Linguistic Discovery
Dartmouth College

Volume 8 Issue 1 (2010)        DOI:10.1349/PS1.1537-0852.A.371

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Connectivity in Implicational Maps

Authors’ reply to ‘The Added Value of the Connectivity Hypothesis for the Map of Parts of Speech’ by Caterina Mauri (2010)

Kees Hengeveld & Eva van Lier

University of Amsterdam & Lancaster University

Mauri (2010), in her response to our paper (Hengeveld and van Lier 2010), states that adding the connectivity constraint to the sets of constraints we propose in our implicational map of parts of speech would increase the accuracy of our model.

Mauri’s point is well taken. The connectivity constraint has strong empirical support in a wide variety of semantic domains, and indeed, if this constraint is added to the ones we propose, we can exclude two systems that were predicted by our original model but have not been attested. Thus, with the connectivity constraint added, the model would predict 15 possible systems, 13 of which are attested either in their ‘pure’ form or in combination with another predicted system.

This leaves us with two predicted but as yet unattested systems. These remaining systems are given in Figures 19 and 22 in our contribution to this volume, and are repeated below for convenience.

The system in Figure 19 is perhaps just as plausible as a system which has verbs only (represented in Figure 14 of our contribution to this volume). In languages of both these types, lexemes are used for predication, while reference is established indirectly, i.e. through the predication of properties and relations in which a referent is typically involved.


Figure 19.

The system in Figure 22 is arguably just as plausible as a system which lacks modifiers within predicate phrases only (represented in Figure 21 of our contribution to this issue). We presented Tagalog as an example of a language of the latter type, the reason being that this flexible language has no slot for modifiers within predicate phrases. One could imagine that the opposite situation, a flexible language which lacks a slot for modifiers within referential phrases, could also exist, and would manifest itself as strongly appositional in nature.



Figure 22.

Thus, in all, adding the connectivity constraint would improve the predictive power of our implicational map, and would leave us with 15 predicted systems, 13 (pure or mixed) attested systems, and 2 unattested systems.

Our hesitation to take this step has to do with the fact that our approach to implicational maps is hierarchical in nature: hierarchies themselves are subject to higher hierarchies, and are ordered in their application. The question is then what counts as contiguous in such an approach. It is evident that contiguity applies along the predication-reference parameter and along the head-modifier parameter within each of the domains of predication and reference, but no real predictions can be made concerning the cases that cross-cut these two parameters. And since we have two parameters only and each of our parameters has only two values, the contiguity constraint then becomes vacuous.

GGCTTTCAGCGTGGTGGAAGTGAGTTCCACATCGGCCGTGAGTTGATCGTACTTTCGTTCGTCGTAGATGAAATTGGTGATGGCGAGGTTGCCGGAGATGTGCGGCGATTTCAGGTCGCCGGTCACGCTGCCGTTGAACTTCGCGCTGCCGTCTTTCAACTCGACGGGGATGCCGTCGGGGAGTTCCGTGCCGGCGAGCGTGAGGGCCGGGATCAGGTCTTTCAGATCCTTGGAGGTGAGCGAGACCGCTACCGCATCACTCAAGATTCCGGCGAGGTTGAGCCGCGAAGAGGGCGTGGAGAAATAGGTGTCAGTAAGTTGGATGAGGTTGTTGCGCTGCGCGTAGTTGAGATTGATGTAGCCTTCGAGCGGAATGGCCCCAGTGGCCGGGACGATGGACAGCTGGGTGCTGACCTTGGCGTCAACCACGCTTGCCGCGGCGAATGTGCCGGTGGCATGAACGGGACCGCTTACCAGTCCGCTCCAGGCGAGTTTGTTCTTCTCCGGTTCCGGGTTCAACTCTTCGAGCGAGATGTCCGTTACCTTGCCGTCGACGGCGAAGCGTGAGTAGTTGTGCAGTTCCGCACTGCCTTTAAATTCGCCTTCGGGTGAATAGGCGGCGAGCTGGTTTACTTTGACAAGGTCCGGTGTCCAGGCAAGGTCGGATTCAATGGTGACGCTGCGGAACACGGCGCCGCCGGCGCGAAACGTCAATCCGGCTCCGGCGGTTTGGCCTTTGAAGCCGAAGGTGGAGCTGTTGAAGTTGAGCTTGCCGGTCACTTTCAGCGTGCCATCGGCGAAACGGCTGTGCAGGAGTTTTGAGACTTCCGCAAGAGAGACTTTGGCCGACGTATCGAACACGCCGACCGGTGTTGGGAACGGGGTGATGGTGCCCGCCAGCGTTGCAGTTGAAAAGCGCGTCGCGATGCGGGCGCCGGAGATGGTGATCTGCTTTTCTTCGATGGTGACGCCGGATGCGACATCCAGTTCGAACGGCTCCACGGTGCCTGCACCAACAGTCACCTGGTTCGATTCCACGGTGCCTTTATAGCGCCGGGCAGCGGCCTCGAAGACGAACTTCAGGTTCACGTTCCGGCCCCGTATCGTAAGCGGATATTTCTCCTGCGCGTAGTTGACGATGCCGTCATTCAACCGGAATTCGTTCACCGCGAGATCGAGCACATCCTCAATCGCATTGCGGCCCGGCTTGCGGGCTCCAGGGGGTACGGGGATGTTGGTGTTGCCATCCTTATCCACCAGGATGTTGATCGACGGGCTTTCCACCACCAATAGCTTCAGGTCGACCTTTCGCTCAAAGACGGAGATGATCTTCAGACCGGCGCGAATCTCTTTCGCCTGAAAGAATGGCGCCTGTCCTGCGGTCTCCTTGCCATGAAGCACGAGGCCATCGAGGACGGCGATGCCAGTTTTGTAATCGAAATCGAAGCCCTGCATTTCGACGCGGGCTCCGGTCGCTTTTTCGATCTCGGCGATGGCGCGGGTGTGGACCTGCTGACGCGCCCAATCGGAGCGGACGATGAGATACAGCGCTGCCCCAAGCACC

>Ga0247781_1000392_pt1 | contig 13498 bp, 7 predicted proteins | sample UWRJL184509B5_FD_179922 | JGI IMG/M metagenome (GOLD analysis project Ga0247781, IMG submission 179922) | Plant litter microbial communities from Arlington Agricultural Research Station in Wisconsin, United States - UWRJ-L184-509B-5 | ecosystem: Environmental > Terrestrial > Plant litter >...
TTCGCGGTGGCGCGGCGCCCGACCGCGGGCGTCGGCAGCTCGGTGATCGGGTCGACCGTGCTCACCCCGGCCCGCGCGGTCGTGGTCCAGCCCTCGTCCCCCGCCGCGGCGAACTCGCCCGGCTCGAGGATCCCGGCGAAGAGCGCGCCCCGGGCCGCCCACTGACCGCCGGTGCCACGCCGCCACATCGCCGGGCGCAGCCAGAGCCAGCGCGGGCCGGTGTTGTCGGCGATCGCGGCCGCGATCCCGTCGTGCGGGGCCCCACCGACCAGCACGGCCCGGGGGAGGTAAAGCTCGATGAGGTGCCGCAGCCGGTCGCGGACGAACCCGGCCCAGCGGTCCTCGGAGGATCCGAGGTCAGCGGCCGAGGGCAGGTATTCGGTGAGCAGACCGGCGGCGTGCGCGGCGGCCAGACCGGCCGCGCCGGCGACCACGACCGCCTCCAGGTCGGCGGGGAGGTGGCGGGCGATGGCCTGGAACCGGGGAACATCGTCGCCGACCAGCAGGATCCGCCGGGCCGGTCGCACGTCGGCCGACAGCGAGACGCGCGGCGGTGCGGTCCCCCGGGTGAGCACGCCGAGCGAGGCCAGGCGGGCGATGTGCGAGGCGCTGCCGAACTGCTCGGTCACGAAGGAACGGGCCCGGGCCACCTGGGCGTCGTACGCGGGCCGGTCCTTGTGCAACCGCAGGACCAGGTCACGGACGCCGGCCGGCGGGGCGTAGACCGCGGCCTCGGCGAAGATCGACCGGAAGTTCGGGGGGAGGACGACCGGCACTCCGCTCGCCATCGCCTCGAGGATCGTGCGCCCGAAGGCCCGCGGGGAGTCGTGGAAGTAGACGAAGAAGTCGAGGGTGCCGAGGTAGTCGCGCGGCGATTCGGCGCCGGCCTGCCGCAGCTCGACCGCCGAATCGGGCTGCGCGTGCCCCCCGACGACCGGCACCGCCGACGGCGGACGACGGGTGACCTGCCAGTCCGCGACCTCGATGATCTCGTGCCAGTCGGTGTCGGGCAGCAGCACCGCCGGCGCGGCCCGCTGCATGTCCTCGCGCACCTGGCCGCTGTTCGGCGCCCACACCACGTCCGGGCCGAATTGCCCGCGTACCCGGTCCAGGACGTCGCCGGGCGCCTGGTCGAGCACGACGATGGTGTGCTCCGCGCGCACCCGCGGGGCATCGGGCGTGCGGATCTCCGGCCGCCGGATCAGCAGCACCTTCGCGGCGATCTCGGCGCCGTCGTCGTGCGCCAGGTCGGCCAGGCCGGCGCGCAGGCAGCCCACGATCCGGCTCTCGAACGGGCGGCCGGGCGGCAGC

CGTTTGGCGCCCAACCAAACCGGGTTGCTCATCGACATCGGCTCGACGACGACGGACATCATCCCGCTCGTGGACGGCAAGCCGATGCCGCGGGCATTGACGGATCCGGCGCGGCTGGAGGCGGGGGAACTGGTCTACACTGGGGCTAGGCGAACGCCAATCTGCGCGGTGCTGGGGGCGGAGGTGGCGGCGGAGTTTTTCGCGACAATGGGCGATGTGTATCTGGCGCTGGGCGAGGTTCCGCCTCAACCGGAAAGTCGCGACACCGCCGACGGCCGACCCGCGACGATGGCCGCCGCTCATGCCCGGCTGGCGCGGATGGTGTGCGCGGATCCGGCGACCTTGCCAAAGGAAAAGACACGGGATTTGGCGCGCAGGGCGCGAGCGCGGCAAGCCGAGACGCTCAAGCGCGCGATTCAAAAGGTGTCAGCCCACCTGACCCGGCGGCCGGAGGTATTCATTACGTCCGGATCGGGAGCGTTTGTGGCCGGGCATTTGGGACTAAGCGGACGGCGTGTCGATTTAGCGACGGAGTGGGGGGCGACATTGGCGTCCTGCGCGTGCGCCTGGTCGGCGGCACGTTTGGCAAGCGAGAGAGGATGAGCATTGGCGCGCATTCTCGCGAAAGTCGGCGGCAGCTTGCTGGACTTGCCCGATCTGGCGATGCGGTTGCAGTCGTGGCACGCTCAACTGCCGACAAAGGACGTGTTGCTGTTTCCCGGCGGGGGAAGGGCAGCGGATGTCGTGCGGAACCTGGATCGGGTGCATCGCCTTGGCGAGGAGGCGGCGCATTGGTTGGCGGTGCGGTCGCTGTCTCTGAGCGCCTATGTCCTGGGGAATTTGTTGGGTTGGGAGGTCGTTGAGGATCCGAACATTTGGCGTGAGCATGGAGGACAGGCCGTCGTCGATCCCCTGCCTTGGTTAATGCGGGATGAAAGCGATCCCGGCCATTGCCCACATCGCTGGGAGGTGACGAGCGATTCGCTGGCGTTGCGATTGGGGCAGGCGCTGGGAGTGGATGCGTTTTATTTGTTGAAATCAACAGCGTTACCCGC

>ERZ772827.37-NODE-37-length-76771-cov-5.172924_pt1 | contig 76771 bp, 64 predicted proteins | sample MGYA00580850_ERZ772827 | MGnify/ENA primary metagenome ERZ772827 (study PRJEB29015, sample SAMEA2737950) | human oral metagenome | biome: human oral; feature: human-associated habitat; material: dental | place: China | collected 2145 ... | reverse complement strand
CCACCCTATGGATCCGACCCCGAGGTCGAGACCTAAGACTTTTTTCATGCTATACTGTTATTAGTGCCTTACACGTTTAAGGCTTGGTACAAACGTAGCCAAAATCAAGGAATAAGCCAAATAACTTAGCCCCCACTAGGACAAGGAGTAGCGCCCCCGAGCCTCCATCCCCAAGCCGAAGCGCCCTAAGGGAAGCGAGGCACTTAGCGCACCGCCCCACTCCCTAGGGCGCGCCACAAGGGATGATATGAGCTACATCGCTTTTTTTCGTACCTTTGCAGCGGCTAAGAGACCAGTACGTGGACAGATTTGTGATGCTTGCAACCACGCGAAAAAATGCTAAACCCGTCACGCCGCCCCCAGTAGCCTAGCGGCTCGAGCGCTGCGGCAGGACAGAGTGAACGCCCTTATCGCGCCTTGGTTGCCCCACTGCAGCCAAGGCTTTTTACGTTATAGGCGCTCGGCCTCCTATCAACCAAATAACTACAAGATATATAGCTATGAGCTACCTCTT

A real test case for the issue at hand is one in which more than two parameters with more than two values each would be combined into an implicational map, or rather, into an implicational multidimensional space. In such a case, contiguity has to be redefined in terms of connections rather than strict two-dimensional contiguity. Our case does not permit us to make any strong claims in this area. We would thus be happy to adopt Mauri’s valuable suggestion, but only after further experimenting with the notion of connectivity in implicational maps.


Hengeveld, Kees and Eva van Lier. 2010. An implicational map of parts of speech. Linguistic Discovery, this issue. doi:10.1349/ps1.1537-0852.a.348

Mauri, Caterina. 2010. The added value of the Connectivity Hypothesis for the map of parts of speech. Comment on Hengeveld and van Lier 2010. Linguistic Discovery, this issue. doi:10.1349/ps1.1537-0852.a.370


Author’s contact information:

Kees Hengeveld

Department of Theoretical Linguistics

University of Amsterdam

Spuistraat 210

1012 VT Amsterdam

The Netherlands


Eva van Lier

Department of Linguistics and English Language

Lancaster University

LA1 4YT Lancaster

United Kingdom

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